TThose who subscribe to the notion of “new year, new me” will be familiar with the advice to empty the refrigerator and kitchen cabinets of junk food before January 1, to prepare for healthy eating success. (Or, a McDonald’s delivery on New Years Day, when you wake up very much like you and aren’t in the mood for overnight oatmeal.)
After all those Love Is Blind and Selling Sunset binges last year, Netflix is now offering an equally ambitious update, with a new series of guided meditations. Produced with the popular Headspace app, the eight 20-minute episodes are advertised as a beginner’s guide to meditation, helping you start the year by “being kind to your mind.”
Meditation, and the mindfulness it cultivates, has been so talked about in recent years that it’s easy to roll your eyes as another panacea touted by wellness “practitioners,” or as a cast for suffering you ignore. the social and political evils. At its most basic level, it’s little more than concentration training, but there are benefits too: Mindfulness programs have been shown to have positive effects on stress-related ailments, psychiatric disorders, and … tentative evidence suggests – the immune system.
The difficulty is in doing the damn thing. Although it has been shown only 10 minutes a day to improve cognitive functioningIt’s somehow hard to find the time
Get into the streaming service, perhaps hoping to reverse your cultural association with laziness and unproductive excess. (A companion series, Headspace Guide to Sleep, is in the works, as if Netflix isn’t already the biggest challenge for that.)
It’s a clever attempt to “find us where we are,” as apps like Calm and Headspace aim to make meditation accessible and bite-sized, almost gamified, just as Duolingo has done for language learning. Spotify has also started including mindfulness prompts or guided practices alongside music in its new “Daily Wellness” playlists, introduced after the pandemic (US and UK only; talk about a adhesive plaster solution).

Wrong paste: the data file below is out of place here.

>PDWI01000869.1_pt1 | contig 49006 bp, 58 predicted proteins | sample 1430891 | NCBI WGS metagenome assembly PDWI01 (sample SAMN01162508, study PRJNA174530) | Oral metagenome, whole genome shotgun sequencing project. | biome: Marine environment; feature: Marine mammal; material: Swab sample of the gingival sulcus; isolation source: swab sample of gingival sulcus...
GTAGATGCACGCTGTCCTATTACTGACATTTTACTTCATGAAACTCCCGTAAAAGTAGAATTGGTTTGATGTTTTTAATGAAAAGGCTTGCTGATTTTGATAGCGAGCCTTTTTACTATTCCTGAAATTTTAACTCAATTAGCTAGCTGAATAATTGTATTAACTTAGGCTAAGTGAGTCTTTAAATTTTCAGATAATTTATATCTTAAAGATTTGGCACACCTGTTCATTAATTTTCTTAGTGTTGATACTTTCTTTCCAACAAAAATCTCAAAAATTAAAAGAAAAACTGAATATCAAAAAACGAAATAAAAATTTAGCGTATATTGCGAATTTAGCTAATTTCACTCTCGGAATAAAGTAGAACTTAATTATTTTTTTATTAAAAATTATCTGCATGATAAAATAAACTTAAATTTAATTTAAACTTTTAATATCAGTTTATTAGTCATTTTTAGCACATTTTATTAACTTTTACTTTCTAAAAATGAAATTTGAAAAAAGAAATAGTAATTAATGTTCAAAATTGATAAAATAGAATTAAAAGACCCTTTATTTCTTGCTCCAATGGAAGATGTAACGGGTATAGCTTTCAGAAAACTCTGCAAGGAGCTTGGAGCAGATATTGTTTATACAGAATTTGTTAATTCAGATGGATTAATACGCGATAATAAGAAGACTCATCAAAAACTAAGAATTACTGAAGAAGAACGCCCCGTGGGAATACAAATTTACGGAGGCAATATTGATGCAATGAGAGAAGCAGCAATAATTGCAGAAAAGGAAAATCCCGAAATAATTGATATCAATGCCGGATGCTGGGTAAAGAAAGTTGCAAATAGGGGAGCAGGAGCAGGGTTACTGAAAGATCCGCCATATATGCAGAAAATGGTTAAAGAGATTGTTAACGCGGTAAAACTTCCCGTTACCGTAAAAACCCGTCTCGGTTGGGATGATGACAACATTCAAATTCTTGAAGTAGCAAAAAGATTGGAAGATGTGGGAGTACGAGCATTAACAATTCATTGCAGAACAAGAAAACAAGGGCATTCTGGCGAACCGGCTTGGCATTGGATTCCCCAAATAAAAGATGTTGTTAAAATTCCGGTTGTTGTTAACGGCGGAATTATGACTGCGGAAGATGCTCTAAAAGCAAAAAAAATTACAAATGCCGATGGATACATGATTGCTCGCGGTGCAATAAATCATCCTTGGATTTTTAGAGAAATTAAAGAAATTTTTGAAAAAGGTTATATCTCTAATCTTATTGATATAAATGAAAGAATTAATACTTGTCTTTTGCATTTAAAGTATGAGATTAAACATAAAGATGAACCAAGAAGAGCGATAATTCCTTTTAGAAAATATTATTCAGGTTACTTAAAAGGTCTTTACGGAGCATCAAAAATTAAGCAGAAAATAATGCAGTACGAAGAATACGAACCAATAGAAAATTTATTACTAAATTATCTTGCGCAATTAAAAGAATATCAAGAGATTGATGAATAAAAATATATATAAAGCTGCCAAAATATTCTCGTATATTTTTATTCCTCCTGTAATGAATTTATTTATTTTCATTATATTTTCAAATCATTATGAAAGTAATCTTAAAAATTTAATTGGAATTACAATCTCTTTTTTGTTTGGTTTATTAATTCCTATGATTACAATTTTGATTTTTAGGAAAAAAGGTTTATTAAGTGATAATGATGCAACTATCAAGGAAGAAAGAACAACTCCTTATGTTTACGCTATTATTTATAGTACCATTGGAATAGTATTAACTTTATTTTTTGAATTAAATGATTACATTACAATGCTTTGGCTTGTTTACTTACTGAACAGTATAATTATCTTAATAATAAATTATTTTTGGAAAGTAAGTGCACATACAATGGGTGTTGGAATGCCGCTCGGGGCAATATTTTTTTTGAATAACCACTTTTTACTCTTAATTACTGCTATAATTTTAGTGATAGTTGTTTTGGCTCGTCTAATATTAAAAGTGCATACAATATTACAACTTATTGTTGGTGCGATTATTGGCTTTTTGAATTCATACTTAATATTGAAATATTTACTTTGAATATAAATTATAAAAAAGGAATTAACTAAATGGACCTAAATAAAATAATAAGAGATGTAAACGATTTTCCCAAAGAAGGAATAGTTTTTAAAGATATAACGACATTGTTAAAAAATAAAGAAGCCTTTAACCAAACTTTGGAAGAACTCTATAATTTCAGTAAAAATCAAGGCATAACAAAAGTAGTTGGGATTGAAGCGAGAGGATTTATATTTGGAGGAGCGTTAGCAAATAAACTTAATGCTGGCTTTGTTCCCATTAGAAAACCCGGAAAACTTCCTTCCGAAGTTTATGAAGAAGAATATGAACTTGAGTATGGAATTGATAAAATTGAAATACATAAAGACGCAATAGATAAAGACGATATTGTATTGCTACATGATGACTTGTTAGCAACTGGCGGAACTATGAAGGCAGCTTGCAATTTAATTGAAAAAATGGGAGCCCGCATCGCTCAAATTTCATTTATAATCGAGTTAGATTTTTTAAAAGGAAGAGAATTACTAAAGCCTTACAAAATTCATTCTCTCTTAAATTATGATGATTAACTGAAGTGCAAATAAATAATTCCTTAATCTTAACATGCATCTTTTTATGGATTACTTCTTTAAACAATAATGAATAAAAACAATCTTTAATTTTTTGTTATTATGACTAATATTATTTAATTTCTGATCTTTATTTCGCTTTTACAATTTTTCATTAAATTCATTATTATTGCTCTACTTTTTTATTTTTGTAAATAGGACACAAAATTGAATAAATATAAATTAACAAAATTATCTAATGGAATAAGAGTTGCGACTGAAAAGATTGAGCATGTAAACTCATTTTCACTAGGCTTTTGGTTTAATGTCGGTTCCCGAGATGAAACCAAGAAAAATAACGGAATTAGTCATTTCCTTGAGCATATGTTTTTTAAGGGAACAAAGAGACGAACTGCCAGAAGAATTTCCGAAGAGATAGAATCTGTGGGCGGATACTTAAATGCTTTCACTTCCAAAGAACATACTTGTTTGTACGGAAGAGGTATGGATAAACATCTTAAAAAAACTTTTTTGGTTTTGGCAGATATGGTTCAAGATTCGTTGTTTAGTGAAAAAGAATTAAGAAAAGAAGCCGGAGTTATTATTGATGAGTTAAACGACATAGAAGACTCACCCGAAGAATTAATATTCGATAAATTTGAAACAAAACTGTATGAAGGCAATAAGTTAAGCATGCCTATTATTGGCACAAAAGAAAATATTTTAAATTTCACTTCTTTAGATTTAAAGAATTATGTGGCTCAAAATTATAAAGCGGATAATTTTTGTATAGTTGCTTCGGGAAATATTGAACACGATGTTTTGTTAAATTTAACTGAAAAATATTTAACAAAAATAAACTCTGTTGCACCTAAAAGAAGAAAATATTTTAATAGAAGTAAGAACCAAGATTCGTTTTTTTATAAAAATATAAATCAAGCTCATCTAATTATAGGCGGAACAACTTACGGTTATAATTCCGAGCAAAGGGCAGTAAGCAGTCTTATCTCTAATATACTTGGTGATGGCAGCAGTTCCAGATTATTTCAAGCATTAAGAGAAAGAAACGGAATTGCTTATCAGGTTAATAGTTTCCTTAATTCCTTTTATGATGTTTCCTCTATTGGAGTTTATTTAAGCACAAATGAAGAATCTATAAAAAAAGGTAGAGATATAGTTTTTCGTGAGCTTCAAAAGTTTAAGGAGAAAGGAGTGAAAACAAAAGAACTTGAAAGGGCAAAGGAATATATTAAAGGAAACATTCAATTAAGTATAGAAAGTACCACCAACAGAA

The streaming model makes trying meditation as easy as taking a chance on a new show. And happily spending 20 minutes feels less intensive on Netflix than it does on your phone – it’s the same length as an episode of Friends, and, God knows, we’ve all seen those times enough. But it works? In the first wave of New Year’s optimism that I too can live in the present moment in 2021, I try.
My first thought is that the show looks beautiful, like an animated watercolor painting or a Pixar dream landscape. The hyper-elegant presentation is a business card from Vox Media, also behind the Netflix Explained series; but this goes beyond a simple bending of production values to be a fairly effective way of showing how brains work.
Psychological concepts and functioning are often communicated in visual terms, so it is helpful to see a visual representation of neural plasticity or to see on-screen cars driving down a highway as a substitute for the flow of our thoughts. In this way, the medium helps with the message, which is themed by episode, including leaving the past behind, cultivating gratitude, and dealing with stress, pain, and anger.
The choice of the narrator, or rather guide, in Andy Puddicombe is also smart. Puddicombe is the co-founder of Headspace and has been described as “doing for meditation what Jamie Oliver has done for food.” As a pretty down-to-earth middle-aged British man, he doesn’t trigger the same (dare I say sexist?) Nose wrinkles as a young wellness influencer, despite his spiritual journey.
At age 20, dissatisfied with his study of sports science, Puddicombe decided to study meditation instead, in the Himalayas. After 10 years of practice, he was ordained a Tibetan Buddhist monk. Sharing the fruits of this mission is the goal of Headspace and this series: “so you don’t have to go to the Himalayas,” says Puddicombe.
But the relative ease of 20 minutes sitting in front of the computer has a downside: It is much easier to get distracted than in a monastery. In the middle of my first attempt at meditation, as an orange squiggle slowly spins on the screen, the silence is broken by an omniscient voice: “Battery low. Recharge your headphones. “
It reflects the challenge of trying to solve the technology fractured approach with more technology. But I’m amazed at how far I’ve come with the Netflix Guide. The combination of 10 minutes of theory, 10 minutes of practice, and lively animation makes meditation less overwhelming, if only because sitting and looking at a screen is so familiar. Before you know it, you will have done 80 minutes of meditation. And it feels good.
The Jamie Oliver parallel is good. Oliver does not care about the history of healthy eating or the science of nutrition, nor does he demand a total dietary review and strict adherence. Suggest easy exchanges, gradual improvement, and strive for balance. Stealth health is even healthier, and around this time last year I was watching Love Is Blind. After eight hours of that, I think I can drive 10 minutes every now and then.
George is Digismak’s reported cum editor with 13 years of experience in Journalism